How is educating consumers?

  • By leaving all reports available at all times, consumers can trace a company’s track record over time and get a fuller picture of how that company handled complaints. Good or bad, the reports, rebuttals and comments provide invaluable information about a company’s customer service policies. Some companies with a lengthy bad record, however, want their dirty laundry hidden, and rather than fix their policies, they become Ripoff Report opponents [link to Opponents page]
  • Consumers, journalists, attorneys and investigators from all types of agencies research existing problems and anticipate potential problems in businesses. Ed Magedson’s The Ripoff Report provides immediate, FREE access to all varieties of potential fraud, experiences by all kinds of people, written in their own words and always unedited (certain personal information, such as social security numbers, is removed to protect individual identities).
  • If there’s one thing scam artists, con artists and ripoff artists despise, it’s having their business practices brought out in the open for the entire world to see. But making reports available forever allows consumers to make more educated decisions. Giving in to the pressure to remove even one report would compromise the validity of all reports. Ed simply won’t do that.

How is educating companies?

  • Companies that are seriously interested in improving their business practices and are willing to provide 100% customer satisfaction join the Ripoff Report’s Corporate Advocacy Program (CAP). When they take this important step, Ed Magedson puts them on a path to improved customer service by helping them make amends with unhappy customers. He investigates complaints, contacts consumers filing reports against that company, and provides helpful options in resolving outstanding issues.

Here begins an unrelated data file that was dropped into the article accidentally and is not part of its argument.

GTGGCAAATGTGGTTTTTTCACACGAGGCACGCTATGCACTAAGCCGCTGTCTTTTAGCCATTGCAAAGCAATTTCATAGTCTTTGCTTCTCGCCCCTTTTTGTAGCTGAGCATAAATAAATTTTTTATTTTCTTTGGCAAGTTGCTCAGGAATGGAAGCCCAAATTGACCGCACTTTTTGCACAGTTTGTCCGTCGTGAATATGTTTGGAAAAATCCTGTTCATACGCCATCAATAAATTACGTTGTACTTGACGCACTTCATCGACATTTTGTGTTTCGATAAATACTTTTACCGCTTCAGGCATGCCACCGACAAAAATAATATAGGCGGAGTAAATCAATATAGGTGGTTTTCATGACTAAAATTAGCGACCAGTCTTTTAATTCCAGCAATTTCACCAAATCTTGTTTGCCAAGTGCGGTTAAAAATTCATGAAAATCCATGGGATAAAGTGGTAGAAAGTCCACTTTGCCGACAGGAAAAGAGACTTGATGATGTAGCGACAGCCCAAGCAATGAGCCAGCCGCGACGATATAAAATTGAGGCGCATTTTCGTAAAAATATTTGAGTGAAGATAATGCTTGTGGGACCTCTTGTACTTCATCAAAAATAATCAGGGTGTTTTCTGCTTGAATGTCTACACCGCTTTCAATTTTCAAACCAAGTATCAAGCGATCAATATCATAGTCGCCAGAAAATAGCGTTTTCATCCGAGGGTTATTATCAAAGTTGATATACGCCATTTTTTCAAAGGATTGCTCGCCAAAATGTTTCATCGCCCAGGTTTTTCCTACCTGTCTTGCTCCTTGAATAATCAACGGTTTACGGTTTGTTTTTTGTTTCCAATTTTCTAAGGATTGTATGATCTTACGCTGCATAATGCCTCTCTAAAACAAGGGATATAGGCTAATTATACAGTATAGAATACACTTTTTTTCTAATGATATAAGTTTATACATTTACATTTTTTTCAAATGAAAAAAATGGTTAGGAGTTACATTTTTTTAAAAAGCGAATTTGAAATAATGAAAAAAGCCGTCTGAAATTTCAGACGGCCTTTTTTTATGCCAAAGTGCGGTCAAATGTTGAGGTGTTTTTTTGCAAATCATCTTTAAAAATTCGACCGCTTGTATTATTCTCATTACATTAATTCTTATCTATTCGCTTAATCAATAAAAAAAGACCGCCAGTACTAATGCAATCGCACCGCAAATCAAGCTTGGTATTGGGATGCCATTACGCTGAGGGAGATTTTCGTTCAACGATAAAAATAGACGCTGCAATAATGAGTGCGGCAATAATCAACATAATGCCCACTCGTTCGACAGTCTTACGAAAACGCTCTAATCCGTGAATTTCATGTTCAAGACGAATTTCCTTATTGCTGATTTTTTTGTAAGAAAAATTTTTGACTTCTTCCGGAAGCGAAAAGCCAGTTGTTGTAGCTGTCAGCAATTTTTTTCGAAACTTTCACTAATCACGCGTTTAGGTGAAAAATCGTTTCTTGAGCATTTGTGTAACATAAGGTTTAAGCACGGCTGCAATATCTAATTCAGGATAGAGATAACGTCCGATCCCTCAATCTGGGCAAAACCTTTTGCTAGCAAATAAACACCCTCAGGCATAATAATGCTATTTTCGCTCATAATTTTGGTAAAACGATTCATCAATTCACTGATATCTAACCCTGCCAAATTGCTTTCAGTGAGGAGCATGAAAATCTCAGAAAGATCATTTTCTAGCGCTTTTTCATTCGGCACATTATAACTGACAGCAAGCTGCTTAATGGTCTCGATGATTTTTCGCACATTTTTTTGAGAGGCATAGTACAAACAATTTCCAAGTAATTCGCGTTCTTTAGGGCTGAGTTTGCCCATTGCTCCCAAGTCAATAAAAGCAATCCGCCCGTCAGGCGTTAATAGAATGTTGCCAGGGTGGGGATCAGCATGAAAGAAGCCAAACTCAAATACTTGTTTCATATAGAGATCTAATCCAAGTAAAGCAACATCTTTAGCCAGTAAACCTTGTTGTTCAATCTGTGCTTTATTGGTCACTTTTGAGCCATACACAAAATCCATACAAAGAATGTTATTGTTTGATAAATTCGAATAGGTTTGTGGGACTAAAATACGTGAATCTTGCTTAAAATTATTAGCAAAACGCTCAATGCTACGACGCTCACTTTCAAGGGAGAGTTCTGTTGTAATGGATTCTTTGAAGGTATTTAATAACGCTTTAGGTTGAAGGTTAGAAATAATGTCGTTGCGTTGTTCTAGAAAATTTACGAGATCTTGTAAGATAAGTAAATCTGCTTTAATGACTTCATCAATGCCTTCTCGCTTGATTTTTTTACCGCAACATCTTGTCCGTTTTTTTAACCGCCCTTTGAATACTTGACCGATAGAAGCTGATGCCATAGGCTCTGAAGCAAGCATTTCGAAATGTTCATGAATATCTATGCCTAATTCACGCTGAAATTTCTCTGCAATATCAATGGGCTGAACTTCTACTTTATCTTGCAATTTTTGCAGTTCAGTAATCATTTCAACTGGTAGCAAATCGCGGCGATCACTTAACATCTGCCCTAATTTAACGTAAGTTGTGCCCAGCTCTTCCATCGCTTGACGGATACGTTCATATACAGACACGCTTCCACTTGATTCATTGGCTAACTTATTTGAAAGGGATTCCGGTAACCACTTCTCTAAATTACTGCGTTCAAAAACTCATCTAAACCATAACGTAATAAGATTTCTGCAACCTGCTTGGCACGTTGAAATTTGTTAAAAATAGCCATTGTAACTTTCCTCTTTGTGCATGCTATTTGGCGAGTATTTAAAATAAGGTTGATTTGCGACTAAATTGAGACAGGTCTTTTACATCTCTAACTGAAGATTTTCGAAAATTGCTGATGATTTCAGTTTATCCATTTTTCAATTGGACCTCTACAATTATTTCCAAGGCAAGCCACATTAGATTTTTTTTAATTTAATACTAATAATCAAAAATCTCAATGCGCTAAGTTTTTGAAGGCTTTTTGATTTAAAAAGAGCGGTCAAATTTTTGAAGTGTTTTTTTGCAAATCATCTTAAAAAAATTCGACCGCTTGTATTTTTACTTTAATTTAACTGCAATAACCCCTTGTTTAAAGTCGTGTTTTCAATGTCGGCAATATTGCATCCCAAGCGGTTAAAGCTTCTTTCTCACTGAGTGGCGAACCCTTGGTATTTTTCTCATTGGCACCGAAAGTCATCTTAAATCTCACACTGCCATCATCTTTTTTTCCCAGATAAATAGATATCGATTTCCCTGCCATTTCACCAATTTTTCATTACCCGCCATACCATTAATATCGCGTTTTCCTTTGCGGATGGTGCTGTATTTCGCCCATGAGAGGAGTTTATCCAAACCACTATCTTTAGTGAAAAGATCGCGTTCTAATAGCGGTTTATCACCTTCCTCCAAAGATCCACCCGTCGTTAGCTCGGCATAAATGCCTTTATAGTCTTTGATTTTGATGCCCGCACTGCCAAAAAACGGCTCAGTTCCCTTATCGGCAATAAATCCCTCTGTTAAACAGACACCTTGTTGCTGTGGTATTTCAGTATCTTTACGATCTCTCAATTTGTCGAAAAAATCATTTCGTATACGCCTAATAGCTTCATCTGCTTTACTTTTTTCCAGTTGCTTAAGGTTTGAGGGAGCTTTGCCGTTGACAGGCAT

• In a sense, the Ripoff Report Corporate Advocacy Program becomes an extension of a company’s Customer Service by monitoring incoming reports and notifying members of potential issues in advance of them becoming public information. This way a company can resolve issues early and work toward preventing further issues.

How is educating consumers?

  • Ripoff Revenge is Ed Magedson’s precursor to The Ripoff Report. It arose out of his personal frustration from getting harassed by businesses and the on-again-off-again support of local government while he was running his Flower Children business (selling flowers on street corners) in the ‘70’s and ‘80’s.
  • “I’d taken a suit into a local dry-cleaner one morning because I spilled something on it and needed it cleaned up for an event that night. When I came back that afternoon to pick it up, I was told by the owner, “Me no have suit.” I told him he did have it because I dropped it off that morning and had my receipt to pick it up. He said, “No. Wrong store. This from different store. Me no have suit.” This went on for a few minutes and I eventually left, frustrated that there was nothing I could do. It was my word against his, yet we both knew he had the suit.”
  • “What I did was come back with a clap-board on my back that said I was being ripped off by that dry-cleaner. I stopped everyone who passed me. Eventually, after about 30 minutes, the owner came out. He handed me my suit and said, “Please go.” That’s when I realized that rip off businesses hate it when other consumers hear about what they’re doing. That’s when I knew what I was born to do. I really felt like everything I’d learned up to that point – all the frustrations, all the emotional roller-coasters with businesses who wanted to put my flower selling business “out of businesses”, could be fought against and won – by the consumer. They just needed a stronger voice.”
  • Most people give up fighting for their rights because they just don’t know what to do. Ripoff Revenge gives a customer clear directions on how to fight back when they feel they’ve been ripped off.

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